You've asked a very broad question. And it wasn't clear if you have to implement a real file system but now it looks like you need to implement a set of operations that that your prof defined.
I know some of the structures needed (file control blocks, system-wide open file table, per-process open file table, r+w buffers, directory structure)
It seems to me you're focusing on the wrong things. These are the in-memory structures used by a real operating system to support efficient access to a file system.
- file control blocks - your version of this could be very simple
- system-wide open file table - you don't need this to support a single user
- per-process open file table - you only need one and it could be pretty simple.
- r+w buffers - this is a performance enhancement, not strictly required by the assignment and can be added later if desired.
- directory structure - ahh, now you're on to something.
I read the assignment's mention "directory structure" as referring to on-disk structure. And that's what you probably need to focus on. You're given a big block of storage and you need to hand out little pieces. So you're going to need to write a storage allocator. The hard part really is designing the on-disk structures. You'll have to track which blocks are free. Files can be deleted, so you'll wind up with holes. Two simple approaches are using a bit map or a list of continuous free spaces. Whichever approach you pick, they'll be some part of your code where you'll wish you picked the other.
You'll also need a structure to track names. When a user creates a file, he names it. To open the file later, he gives the same name. On-disk structures are required to support this. There are other meta-data as well: last modified date (your assignment specifically requires this), file size, location of data. You can use your allocator to get space to store your meta data.
It's common to have a fixed block at (or near) the beginning of your storage to hold configuration information and pointers to other storage needed to get your filesystem loaded.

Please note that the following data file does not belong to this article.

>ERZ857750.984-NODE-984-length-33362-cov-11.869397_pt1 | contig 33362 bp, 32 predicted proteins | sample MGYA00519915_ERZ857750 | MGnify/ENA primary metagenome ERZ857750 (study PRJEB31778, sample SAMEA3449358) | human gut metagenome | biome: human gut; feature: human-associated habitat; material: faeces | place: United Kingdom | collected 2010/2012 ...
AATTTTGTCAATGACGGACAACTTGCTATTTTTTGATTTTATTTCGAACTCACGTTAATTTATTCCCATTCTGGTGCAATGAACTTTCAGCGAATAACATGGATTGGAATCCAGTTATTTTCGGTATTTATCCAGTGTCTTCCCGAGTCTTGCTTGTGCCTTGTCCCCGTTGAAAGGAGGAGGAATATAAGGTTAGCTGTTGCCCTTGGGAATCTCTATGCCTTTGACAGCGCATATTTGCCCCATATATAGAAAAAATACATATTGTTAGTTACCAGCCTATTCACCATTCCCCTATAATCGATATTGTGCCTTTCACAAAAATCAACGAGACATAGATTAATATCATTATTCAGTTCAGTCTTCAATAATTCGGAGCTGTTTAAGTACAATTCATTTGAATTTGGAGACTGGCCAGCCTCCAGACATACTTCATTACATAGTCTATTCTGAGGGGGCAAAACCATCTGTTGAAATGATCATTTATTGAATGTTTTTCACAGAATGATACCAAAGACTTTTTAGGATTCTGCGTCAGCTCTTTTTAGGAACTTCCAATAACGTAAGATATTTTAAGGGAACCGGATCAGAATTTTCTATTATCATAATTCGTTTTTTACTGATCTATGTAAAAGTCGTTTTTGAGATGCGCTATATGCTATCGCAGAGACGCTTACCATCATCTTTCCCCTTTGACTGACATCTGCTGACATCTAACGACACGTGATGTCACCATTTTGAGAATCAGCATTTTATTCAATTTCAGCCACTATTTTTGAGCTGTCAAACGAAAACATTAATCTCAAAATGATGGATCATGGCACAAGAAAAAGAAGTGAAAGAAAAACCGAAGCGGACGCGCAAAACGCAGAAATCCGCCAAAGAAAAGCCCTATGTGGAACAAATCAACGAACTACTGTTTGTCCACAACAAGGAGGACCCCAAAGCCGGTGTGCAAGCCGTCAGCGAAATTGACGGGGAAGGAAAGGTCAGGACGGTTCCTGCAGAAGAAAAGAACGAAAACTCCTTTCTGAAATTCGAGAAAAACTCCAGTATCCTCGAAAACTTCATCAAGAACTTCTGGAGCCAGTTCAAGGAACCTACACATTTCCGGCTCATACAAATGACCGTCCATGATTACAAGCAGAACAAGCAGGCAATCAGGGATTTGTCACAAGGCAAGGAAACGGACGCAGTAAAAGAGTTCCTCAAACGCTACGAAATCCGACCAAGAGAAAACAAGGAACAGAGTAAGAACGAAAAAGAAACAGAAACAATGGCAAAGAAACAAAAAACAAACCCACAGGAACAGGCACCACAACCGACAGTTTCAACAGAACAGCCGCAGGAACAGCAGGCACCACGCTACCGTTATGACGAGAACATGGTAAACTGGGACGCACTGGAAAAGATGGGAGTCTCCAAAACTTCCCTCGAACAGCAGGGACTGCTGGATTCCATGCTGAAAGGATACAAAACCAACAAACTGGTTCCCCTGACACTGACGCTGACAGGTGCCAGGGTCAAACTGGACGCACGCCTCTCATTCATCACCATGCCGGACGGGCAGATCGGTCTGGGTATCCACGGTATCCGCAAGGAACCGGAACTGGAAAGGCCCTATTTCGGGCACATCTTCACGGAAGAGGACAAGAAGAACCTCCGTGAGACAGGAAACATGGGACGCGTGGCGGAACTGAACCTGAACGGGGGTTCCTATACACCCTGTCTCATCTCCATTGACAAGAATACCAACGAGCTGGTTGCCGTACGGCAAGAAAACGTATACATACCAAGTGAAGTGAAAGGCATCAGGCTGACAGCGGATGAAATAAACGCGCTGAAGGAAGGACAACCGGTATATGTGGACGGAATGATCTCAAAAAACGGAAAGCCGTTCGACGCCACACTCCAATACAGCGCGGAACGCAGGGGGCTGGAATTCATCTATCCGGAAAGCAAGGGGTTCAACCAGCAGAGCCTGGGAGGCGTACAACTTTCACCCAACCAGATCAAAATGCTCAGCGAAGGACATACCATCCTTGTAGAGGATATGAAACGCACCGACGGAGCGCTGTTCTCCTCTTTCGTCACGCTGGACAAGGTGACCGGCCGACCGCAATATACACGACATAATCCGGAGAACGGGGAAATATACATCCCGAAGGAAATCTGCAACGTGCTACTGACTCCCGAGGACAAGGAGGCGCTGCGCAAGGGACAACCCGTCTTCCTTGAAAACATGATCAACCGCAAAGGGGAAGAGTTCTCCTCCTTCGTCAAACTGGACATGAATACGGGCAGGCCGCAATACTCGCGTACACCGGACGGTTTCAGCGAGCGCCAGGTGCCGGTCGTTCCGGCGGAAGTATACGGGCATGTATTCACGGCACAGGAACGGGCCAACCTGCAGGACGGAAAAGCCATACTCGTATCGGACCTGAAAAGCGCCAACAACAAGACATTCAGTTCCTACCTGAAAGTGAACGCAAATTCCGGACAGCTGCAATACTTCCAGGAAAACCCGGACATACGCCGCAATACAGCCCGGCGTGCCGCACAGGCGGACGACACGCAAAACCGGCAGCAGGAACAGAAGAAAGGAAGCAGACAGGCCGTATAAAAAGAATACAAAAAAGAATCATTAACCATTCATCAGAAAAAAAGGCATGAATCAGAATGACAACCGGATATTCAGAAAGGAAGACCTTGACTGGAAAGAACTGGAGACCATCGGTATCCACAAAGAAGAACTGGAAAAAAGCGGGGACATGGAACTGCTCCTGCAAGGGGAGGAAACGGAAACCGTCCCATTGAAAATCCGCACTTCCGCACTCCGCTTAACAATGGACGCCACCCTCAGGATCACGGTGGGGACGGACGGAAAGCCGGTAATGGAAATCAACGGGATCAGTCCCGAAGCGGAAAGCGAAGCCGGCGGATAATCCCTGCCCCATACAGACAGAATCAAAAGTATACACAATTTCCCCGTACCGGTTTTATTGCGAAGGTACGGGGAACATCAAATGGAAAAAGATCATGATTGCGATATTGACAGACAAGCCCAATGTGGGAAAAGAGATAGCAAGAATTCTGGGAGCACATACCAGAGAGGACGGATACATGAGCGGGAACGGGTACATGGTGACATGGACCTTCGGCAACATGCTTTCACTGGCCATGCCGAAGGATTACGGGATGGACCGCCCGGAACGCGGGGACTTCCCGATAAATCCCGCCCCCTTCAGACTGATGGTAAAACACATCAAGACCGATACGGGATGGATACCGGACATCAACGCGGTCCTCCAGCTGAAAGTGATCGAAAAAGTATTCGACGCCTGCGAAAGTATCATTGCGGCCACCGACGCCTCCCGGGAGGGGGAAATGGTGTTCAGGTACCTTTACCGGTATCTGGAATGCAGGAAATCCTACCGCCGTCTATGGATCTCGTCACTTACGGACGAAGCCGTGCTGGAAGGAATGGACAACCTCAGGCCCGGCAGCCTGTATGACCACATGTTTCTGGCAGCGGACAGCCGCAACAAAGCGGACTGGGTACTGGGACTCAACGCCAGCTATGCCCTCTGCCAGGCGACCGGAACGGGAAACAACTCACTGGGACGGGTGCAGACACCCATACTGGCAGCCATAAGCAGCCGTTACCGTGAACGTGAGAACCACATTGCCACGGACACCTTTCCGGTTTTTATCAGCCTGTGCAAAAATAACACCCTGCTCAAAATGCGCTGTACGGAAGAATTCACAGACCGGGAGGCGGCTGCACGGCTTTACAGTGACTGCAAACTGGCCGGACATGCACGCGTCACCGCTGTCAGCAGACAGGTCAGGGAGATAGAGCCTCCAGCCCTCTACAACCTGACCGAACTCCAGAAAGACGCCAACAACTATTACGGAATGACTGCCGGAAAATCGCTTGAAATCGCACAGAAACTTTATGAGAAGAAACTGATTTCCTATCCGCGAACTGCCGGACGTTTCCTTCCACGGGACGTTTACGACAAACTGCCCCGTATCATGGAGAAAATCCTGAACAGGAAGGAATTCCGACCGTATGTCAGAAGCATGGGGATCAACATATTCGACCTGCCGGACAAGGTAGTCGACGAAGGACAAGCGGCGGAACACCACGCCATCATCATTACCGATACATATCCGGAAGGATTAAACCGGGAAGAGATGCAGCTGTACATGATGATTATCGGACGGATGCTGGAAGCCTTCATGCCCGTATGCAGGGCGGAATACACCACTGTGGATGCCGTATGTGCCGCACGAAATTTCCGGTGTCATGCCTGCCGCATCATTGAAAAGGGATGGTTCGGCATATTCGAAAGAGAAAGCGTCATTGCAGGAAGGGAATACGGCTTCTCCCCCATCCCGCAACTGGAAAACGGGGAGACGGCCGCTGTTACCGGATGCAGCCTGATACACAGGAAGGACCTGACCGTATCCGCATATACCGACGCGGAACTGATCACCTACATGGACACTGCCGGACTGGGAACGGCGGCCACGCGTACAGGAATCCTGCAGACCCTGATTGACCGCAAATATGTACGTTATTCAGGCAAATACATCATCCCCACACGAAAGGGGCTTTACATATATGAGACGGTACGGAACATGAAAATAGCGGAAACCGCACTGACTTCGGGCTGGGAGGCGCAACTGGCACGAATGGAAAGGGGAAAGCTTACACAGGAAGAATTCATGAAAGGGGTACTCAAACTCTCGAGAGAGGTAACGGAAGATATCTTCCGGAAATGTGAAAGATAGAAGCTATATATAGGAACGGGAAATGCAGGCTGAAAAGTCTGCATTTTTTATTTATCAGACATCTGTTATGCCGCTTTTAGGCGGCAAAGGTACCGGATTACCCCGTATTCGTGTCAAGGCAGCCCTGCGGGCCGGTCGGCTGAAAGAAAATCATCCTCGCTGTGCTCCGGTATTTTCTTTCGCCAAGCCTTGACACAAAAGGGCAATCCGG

For a good overview of Unix filesystem concepts, I can recommend "The Design and Implementation of the FreeBSD Operating System" by Marshall Kirk McKusick and George V. Neville-Neil, Chapter 8 Local Filesystems.
Specifically these sub-chapters:
- 8.8. The Local Filestore
- 8.3. Naming
- 8.9. The Berkeley Fast Filesystem
This helps one to think separately about storage allocation and naming.
Your assignment page includes some great references. I've had a chance to look over Practical File System Design, which the author has generously posted online. I can specifically recommend these chapters:
- Chapter 4 The Data Structures of BFS
- Chapter 6 Allocation Policies
- Appendix A File System Construction Kit
Maybe the problem you're having is the project seems large and overwhelming. It really helps to break it down into smaller parts. If you're still lost, start by implementing the the part you understand the best.
Let's get back to the specifics of your assignment. It mentions these filesystem constraints:
- Files can be up to 16384 bytes in size
- The allocation units, or blocks on the disk are each 512 bytes.
- Your total storage area is 2-10 MB
Constraints in this context are not bad, the're good because they limit what you have to deal with and allow you to cut a few corners. (I'm not saying any more because figuring out the details is the point of your assignment.)
If you're still stuck, you could read the source code to a simple file system like FAT. Here's a pretty accessible description of FAT:
(Also check out Wikipedia.)
Here's a link to a C implementation of FAT intended for embedded applications:
The source code is only about 5K lines.